On December 16, 2020, the Government of Canada released its Hydrogen Strategy for Canada (the "Strategy") with a stated aim of diversifying Canada's future energy mix, generating economic benefits and achieving net-zero emissions by 2050. The document lays out an ambitious framework for actions that seek to position Canada as a worldwide leader in renewable fuels.
The Strategy is built upon a 30-year roadmap that includes near- to long-term objectives. The first five years (2020-2025) will lay the necessary foundation ("Near-Term"). The following five years (2025-2030) will focus on growth and diversification of the hydrogen sector ("Mid-Term"). The last twenty years (2030-2050) aim for market expansion ("Long-Term"). Throughout, the overriding goal is the development of a thriving hydrogen economy in Canada.
With the recently announced Strengthened Climate Plan, Canada is establishing foundational federal initiatives that will enable the growth and development of the hydrogen sector. The Strategy has few spending details, but focuses on promoting investment through policies like the Clean Fuel Standard. In addition, the Strategy will be funded by the $1.5 billion Low-carbon and Zero-emissions Fuels Fund, previously announced as part of the Strengthened Climate Plan.
Near Term: Laying the foundation
The initial Near-Term process will focus on stimulating the hydrogen sector through the development of hydrogen supply and distribution infrastructure. This includes identifying existing applications that can be deployed as regional HUBs for hydrogen supply and distribution along with supporting new Canadian applications. Early deployment HUBs present an opportunity for skills development and training along with facilitating widespread deployment in the mid- and long-term. In addition, new policy and regulations will be required during the Near-Term to meet net-zero objectives by 2050.
In order to facilitate the Near-Term objectives and inform the development of concrete actions, the Strategy sets out 32 recommendations across eight key pillars developed in consultation with stakeholders across various industries, including Indigenous partners and provincial and territorial governments.
These eight pillars are:
- Strategic partnerships;
- De-risking of investments;
- Codes and standards;
- Enabling policies and regulation;
- Regional blueprints; and
- International markets.
In view of the strategic priority placed on hydrogen by the federal government and the relatively short timeline for achieving its goals, hydrogen development will require a coordinated and collaborative effort between governments and all stakeholders. Further, each of the above noted pillars will play a crucial role given the nascent stage of Canada's hydrogen economy and the growing global momentum for hydrogen use.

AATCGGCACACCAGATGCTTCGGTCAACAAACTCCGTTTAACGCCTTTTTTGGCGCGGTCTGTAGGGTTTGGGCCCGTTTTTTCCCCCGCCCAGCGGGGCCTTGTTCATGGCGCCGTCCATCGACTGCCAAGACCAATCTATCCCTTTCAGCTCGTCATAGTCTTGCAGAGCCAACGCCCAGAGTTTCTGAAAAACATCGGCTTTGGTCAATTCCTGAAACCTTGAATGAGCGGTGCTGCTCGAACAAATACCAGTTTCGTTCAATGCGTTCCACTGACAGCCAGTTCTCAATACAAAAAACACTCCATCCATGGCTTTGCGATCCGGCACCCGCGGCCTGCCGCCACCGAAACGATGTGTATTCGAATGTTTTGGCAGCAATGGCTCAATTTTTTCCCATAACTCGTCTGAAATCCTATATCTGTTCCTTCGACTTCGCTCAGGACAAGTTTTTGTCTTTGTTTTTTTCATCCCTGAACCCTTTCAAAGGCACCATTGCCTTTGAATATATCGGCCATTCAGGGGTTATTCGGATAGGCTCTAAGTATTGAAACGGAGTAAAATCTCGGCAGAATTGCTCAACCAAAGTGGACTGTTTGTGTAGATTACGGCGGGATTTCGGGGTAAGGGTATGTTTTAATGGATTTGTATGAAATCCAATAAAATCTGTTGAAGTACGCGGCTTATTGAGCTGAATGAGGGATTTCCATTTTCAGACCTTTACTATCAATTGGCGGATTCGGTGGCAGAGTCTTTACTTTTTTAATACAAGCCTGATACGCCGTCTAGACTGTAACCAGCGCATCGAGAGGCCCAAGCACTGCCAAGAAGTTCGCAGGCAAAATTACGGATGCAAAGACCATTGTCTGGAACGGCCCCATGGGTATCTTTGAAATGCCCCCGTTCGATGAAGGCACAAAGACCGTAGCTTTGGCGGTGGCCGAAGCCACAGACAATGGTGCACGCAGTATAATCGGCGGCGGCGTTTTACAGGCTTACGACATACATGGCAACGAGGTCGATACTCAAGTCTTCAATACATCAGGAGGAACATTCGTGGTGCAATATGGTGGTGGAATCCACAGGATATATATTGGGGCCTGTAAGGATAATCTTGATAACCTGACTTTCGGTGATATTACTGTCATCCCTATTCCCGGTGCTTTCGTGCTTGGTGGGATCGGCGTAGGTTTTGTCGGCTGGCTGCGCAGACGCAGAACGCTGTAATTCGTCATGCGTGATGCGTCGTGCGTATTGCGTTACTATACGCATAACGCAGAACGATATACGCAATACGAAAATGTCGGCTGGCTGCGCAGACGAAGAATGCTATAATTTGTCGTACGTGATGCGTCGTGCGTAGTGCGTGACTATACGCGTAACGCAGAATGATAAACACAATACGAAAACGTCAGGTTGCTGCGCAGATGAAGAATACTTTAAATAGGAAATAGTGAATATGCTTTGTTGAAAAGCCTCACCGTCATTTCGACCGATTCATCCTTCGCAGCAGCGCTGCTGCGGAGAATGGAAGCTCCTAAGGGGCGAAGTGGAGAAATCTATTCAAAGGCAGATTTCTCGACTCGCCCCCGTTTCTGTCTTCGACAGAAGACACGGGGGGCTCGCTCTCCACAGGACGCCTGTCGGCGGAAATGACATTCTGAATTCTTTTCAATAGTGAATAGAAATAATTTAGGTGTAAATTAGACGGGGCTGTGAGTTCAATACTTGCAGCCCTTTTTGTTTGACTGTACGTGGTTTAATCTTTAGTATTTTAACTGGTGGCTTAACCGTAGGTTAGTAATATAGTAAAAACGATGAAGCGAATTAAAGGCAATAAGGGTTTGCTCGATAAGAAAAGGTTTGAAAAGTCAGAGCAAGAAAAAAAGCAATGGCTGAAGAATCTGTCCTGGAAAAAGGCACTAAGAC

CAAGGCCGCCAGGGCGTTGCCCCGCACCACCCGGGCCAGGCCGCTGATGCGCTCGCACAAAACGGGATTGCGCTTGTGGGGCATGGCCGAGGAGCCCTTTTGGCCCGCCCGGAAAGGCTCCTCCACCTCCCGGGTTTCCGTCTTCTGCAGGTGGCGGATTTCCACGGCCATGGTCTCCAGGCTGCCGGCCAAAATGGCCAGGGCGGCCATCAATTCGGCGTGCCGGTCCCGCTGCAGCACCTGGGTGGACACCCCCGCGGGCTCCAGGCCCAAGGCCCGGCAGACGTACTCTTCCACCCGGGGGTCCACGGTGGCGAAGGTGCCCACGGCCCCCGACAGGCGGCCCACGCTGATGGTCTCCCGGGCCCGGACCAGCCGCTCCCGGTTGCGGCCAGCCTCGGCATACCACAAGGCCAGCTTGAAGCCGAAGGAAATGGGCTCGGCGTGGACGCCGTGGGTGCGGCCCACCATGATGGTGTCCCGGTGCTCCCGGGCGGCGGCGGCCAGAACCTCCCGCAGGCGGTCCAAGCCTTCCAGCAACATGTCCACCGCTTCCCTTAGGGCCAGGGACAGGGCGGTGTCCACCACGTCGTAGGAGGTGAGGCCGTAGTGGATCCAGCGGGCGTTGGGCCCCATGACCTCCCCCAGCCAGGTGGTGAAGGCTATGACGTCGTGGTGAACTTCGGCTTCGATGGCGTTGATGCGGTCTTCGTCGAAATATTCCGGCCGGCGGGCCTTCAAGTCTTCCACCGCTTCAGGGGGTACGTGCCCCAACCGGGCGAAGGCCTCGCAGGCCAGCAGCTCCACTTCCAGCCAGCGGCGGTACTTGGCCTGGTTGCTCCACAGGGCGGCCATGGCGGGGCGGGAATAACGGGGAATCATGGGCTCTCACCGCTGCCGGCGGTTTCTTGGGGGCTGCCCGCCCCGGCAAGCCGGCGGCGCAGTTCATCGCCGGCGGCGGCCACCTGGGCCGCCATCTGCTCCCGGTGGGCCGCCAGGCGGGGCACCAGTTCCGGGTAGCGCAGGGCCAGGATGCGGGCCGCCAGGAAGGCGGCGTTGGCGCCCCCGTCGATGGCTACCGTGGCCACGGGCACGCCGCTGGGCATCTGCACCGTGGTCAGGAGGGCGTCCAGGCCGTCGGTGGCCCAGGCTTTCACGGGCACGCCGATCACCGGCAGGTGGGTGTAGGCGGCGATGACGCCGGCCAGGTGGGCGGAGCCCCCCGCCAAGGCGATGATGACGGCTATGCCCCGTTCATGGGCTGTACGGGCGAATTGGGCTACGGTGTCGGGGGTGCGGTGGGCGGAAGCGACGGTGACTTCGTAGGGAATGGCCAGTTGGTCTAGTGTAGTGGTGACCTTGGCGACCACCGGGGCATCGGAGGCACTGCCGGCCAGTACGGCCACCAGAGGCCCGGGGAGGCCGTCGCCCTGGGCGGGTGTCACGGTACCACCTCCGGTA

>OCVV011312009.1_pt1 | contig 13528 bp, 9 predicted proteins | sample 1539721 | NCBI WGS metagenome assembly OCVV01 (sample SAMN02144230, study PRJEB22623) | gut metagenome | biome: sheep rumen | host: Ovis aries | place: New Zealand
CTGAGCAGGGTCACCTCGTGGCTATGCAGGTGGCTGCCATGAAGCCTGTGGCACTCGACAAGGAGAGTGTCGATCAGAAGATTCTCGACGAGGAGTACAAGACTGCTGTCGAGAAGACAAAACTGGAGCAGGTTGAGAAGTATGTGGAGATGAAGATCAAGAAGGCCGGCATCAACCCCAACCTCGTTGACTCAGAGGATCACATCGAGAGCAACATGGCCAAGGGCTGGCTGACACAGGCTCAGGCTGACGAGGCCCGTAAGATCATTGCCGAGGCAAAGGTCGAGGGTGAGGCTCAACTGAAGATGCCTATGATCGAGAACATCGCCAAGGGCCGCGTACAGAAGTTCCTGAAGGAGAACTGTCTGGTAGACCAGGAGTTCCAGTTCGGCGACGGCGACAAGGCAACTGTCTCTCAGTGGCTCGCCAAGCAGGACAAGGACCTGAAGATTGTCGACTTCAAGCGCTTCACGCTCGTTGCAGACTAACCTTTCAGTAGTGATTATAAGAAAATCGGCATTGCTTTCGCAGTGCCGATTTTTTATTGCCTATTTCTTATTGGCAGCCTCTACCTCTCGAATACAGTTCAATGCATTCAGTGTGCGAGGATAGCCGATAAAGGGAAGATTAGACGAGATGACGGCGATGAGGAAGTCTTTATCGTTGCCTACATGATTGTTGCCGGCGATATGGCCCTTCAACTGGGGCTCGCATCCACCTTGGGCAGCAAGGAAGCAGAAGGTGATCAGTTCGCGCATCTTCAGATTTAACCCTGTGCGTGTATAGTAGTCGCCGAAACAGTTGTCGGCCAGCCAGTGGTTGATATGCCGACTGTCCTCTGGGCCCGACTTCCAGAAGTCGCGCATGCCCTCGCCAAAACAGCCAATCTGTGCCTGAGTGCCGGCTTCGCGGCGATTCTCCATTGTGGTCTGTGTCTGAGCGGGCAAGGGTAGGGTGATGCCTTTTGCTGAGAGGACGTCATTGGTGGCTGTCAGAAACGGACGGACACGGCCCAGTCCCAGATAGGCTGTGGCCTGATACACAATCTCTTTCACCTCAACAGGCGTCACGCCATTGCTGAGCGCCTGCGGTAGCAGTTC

Mid Term: Growth and diversification
The stimulation activities employed over the first five years will lead into the Mid-Term stage of the Strategy, which will focus on the growth and diversification of the hydrogen sector. Deployment HUBs identified in the Near-Term will grow, and new HUBs, connected by corridor infrastructure, will be initiated. Hydrogen use in the Mid-Term will focus on end-use applications that will provide the best value proposition relative to other low emission technologies. Further, as hydrogen production increases, deployment in new applications, such as transportation, heating and industrial processes, is expected.
Long Term: Rapid market expansion
In the Long-Term phase of the plan, Canada will begin to realize the full benefits of the hydrogen economy, as the number of new commercial applications will continue to grow with the support of the country's supply and distribution infrastructure.
Thriving hydrogen economy
The potential benefits of a thriving hydrogen economy in Canada are many: an estimated 350,000 high paying jobs created nationally; a spark for economic recovery within Canada; opportunities for Indigenous communities and businesses; and reduced emissions over the longer term.
Considering Canada's long-standing regional divisions over energy policy, hydrogen represents an energy source that could unite Canadians on this front as each region can build on its respective energy strengths to develop the most appropriate production pathway based on availability of feedstock and energy inputs. Moreover, given the number of industries that a hydrogen economy may impact and the diverse expertise located throughout the country, the need for collaboration across provinces and industries is crucial.
The Strategy articulates a compelling vision for 2050 with up to 30% of Canada's end-use energy delivered in the form of hydrogen, an established supply base of low carbon intensity hydrogen at competitive prices, over five million fuel cell electric vehicles on Canadian roads, a nationwide hydrogen refueling network, and an annual reduction of up to 190 Mt-CO2e of GHG emissions. It requires bold action and radical transformation of Canada's energy system beginning with the end in mind and back casting to the present to achieve its goals.
For more information, the full Strategy is available here.
Gowling WLG will continue to monitor and report on the developments related to the emerging hydrogen sector.